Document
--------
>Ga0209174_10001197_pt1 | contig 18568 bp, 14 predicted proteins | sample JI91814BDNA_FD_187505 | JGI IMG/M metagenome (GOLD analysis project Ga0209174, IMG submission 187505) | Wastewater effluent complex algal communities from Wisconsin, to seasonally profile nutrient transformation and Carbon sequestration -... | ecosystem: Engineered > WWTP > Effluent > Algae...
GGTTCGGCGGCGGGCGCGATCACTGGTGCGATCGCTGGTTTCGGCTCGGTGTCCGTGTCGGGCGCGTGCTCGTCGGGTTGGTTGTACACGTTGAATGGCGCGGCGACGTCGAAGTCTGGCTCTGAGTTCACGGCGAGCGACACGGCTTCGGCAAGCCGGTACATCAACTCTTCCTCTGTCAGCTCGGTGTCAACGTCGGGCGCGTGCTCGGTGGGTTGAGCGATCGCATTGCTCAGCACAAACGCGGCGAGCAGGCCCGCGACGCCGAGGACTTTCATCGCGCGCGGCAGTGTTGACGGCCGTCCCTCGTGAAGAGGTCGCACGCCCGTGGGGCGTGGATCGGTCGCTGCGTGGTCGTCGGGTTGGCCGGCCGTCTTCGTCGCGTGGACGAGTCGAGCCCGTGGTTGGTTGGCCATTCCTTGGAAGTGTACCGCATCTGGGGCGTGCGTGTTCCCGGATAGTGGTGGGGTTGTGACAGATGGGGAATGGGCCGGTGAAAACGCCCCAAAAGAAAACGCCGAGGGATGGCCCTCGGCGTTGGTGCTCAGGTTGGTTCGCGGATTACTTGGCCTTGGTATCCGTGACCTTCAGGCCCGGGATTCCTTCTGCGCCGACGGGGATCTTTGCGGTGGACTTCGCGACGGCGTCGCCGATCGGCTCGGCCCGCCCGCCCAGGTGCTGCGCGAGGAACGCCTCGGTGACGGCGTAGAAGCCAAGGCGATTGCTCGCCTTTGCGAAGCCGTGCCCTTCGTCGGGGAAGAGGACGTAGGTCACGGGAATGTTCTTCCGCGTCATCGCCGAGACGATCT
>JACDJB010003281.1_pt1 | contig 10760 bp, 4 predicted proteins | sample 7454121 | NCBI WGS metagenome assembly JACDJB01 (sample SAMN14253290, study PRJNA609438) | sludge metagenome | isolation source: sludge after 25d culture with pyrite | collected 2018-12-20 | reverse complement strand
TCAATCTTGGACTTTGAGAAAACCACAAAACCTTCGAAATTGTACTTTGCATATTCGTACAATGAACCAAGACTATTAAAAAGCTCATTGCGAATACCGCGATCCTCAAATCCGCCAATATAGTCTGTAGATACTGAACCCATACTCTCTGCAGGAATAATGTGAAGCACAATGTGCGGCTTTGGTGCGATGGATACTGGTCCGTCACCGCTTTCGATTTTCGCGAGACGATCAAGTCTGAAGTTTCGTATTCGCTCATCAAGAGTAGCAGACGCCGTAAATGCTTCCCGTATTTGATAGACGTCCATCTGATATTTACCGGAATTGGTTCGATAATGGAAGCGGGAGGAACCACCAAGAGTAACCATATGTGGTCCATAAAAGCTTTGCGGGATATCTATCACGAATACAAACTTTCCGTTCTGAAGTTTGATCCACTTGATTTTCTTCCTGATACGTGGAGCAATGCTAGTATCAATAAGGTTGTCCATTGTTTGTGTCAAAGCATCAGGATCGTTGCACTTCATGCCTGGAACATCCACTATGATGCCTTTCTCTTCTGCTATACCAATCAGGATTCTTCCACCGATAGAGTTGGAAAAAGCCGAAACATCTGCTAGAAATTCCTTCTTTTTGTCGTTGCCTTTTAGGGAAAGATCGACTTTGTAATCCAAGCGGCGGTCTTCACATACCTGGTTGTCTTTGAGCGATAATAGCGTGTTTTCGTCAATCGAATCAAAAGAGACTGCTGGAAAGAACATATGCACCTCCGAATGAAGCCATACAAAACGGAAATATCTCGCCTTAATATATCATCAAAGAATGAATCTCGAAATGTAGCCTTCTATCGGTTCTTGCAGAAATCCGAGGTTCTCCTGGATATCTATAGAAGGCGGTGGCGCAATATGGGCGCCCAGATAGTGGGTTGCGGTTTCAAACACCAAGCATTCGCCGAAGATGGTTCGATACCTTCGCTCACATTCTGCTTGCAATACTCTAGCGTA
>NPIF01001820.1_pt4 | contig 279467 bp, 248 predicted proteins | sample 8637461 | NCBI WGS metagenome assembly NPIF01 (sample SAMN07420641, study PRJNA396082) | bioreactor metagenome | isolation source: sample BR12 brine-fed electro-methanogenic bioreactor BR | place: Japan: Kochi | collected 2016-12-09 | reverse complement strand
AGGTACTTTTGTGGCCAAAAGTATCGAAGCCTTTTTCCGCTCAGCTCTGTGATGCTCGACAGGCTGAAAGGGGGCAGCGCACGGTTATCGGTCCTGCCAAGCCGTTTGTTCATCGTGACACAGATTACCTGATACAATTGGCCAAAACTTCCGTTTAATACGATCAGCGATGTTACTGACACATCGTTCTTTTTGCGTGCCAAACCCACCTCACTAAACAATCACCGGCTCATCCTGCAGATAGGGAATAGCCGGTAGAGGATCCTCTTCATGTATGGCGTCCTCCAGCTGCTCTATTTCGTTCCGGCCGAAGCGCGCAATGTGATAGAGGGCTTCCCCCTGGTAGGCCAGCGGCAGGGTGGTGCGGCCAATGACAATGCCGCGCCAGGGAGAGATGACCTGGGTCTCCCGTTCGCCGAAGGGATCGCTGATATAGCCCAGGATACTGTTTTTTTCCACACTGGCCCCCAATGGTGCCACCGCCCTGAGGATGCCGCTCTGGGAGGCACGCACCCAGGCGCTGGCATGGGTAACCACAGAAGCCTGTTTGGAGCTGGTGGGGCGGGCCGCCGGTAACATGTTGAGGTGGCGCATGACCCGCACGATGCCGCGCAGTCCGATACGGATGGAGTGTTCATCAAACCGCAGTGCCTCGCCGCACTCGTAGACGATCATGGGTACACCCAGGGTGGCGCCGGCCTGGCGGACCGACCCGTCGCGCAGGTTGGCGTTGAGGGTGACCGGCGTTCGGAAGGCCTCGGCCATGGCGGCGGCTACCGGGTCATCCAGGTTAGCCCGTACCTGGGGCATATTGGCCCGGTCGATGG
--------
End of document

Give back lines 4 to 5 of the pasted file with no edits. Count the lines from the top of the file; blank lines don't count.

TCAATCTTGGACTTTGAGAAAACCACAAAACCTTCGAAATTGTACTTTGCATATTCGTACAATGAACCAAGACTATTAAAAAGCTCATTGCGAATACCGCGATCCTCAAATCCGCCAATATAGTCTGTAGATACTGAACCCATACTCTCTGCAGGAATAATGTGAAGCACAATGTGCGGCTTTGGTGCGATGGATACTGGTCCGTCACCGCTTTCGATTTTCGCGAGACGATCAAGTCTGAAGTTTCGTATTCGCTCATCAAGAGTAGCAGACGCCGTAAATGCTTCCCGTATTTGATAGACGTCCATCTGATATTTACCGGAATTGGTTCGATAATGGAAGCGGGAGGAACCACCAAGAGTAACCATATGTGGTCCATAAAAGCTTTGCGGGATATCTATCACGAATACAAACTTTCCGTTCTGAAGTTTGATCCACTTGATTTTCTTCCTGATACGTGGAGCAATGCTAGTATCAATAAGGTTGTCCATTGTTTGTGTCAAAGCATCAGGATCGTTGCACTTCATGCCTGGAACATCCACTATGATGCCTTTCTCTTCTGCTATACCAATCAGGATTCTTCCACCGATAGAGTTGGAAAAAGCCGAAACATCTGCTAGAAATTCCTTCTTTTTGTCGTTGCCTTTTAGGGAAAGATCGACTTTGTAATCCAAGCGGCGGTCTTCACATACCTGGTTGTCTTTGAGCGATAATAGCGTGTTTTCGTCAATCGAATCAAAAGAGACTGCTGGAAAGAACATATGCACCTCCGAATGAAGCCATACAAAACGGAAATATCTCGCCTTAATATATCATCAAAGAATGAATCTCGAAATGTAGCCTTCTATCGGTTCTTGCAGAAATCCGAGGTTCTCCTGGATATCTATAGAAGGCGGTGGCGCAATATGGGCGCCCAGATAGTGGGTTGCGGTTTCAAACACCAAGCATTCGCCGAAGATGGTTCGATACCTTCGCTCACATTCTGCTTGCAATACTCTAGCGTA
>NPIF01001820.1_pt4 | contig 279467 bp, 248 predicted proteins | sample 8637461 | NCBI WGS metagenome assembly NPIF01 (sample SAMN07420641, study PRJNA396082) | bioreactor metagenome | isolation source: sample BR12 brine-fed electro-methanogenic bioreactor BR | place: Japan: Kochi | collected 2016-12-09 | reverse complement strand